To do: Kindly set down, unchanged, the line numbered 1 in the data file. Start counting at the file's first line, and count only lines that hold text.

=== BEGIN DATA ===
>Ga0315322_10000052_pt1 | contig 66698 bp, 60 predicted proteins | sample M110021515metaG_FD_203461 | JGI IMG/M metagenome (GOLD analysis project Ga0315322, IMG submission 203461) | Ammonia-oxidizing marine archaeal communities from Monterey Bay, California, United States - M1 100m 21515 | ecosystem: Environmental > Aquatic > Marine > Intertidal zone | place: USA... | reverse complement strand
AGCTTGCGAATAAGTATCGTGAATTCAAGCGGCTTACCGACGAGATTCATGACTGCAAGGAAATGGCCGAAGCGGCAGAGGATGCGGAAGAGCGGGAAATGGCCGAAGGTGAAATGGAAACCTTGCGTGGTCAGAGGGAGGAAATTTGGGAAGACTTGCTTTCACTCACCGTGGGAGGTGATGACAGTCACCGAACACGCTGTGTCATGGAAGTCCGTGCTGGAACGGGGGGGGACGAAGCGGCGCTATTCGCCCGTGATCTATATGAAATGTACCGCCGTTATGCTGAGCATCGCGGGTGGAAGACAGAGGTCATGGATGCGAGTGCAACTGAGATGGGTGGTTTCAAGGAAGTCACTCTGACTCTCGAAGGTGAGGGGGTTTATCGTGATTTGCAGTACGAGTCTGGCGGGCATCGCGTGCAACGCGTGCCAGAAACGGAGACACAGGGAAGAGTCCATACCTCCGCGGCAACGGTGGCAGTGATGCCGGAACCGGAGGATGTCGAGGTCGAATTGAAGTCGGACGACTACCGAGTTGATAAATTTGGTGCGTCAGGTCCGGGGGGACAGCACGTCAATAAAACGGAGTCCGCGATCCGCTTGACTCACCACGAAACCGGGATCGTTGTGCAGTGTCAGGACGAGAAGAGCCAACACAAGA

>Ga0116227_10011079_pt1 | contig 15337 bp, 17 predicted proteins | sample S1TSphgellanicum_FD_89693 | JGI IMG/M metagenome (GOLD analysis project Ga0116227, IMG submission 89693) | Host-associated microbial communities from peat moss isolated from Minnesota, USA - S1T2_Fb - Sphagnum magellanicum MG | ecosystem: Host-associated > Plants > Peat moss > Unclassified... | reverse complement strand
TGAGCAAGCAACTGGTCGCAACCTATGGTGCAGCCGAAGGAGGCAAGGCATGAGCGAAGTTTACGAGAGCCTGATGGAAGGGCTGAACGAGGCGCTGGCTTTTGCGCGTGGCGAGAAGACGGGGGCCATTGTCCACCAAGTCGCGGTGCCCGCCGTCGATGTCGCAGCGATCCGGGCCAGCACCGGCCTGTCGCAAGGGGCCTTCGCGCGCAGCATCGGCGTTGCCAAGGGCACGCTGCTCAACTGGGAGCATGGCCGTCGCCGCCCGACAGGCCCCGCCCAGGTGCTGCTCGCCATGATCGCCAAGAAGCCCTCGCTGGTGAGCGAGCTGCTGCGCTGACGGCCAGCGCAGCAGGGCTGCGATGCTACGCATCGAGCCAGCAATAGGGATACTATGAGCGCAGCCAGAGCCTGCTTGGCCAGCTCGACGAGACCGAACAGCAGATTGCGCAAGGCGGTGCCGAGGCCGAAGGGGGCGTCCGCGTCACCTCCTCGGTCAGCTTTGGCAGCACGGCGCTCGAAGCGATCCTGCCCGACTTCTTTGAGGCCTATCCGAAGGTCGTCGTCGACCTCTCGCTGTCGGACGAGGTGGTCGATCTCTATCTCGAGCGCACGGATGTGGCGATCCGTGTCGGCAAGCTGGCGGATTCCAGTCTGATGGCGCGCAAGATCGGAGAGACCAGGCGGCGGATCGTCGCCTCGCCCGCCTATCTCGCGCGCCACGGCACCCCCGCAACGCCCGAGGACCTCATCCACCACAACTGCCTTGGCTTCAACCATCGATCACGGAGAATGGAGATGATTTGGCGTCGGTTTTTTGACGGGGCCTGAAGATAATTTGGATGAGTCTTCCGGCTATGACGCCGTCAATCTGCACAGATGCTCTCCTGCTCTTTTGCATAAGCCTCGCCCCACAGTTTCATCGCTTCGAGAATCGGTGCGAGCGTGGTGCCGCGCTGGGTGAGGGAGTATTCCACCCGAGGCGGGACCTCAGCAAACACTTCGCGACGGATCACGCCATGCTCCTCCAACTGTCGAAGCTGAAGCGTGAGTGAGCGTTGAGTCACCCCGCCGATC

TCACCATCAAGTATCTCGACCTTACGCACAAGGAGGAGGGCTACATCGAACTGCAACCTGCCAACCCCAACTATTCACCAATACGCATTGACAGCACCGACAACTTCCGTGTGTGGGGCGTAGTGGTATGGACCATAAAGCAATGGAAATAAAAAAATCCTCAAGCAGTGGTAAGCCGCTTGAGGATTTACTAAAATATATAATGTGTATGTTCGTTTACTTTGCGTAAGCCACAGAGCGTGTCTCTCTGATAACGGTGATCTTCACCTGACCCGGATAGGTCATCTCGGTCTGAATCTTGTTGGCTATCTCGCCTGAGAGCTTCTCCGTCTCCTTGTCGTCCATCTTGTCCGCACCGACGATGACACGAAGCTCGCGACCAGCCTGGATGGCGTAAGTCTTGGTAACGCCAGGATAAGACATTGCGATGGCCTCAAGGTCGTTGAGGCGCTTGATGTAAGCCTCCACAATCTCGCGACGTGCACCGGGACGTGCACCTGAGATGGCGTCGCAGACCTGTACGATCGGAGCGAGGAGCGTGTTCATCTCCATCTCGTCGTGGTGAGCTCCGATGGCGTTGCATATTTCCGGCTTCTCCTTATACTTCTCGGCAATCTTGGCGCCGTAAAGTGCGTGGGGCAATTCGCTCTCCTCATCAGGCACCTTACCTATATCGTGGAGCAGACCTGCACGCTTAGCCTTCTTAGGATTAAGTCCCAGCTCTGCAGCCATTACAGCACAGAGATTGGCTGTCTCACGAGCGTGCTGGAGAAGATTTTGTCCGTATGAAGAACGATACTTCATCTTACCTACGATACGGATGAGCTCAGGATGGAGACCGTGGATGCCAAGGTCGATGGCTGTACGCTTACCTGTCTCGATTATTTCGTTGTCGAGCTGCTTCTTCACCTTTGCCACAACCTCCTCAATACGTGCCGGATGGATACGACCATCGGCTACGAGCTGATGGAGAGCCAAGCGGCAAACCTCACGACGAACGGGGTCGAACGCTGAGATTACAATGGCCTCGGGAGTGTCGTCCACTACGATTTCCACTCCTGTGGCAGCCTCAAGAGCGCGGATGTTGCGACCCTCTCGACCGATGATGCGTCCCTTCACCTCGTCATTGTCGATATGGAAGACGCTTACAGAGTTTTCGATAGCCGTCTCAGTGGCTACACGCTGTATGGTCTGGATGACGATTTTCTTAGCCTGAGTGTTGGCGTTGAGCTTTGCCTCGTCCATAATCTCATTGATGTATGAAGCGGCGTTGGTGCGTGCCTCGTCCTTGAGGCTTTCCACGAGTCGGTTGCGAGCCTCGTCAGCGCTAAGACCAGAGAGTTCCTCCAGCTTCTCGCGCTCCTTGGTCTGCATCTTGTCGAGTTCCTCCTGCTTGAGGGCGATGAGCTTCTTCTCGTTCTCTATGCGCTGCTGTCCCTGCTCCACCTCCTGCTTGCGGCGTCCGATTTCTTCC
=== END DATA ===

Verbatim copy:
>Ga0315322_10000052_pt1 | contig 66698 bp, 60 predicted proteins | sample M110021515metaG_FD_203461 | JGI IMG/M metagenome (GOLD analysis project Ga0315322, IMG submission 203461) | Ammonia-oxidizing marine archaeal communities from Monterey Bay, California, United States - M1 100m 21515 | ecosystem: Environmental > Aquatic > Marine > Intertidal zone | place: USA... | reverse complement strand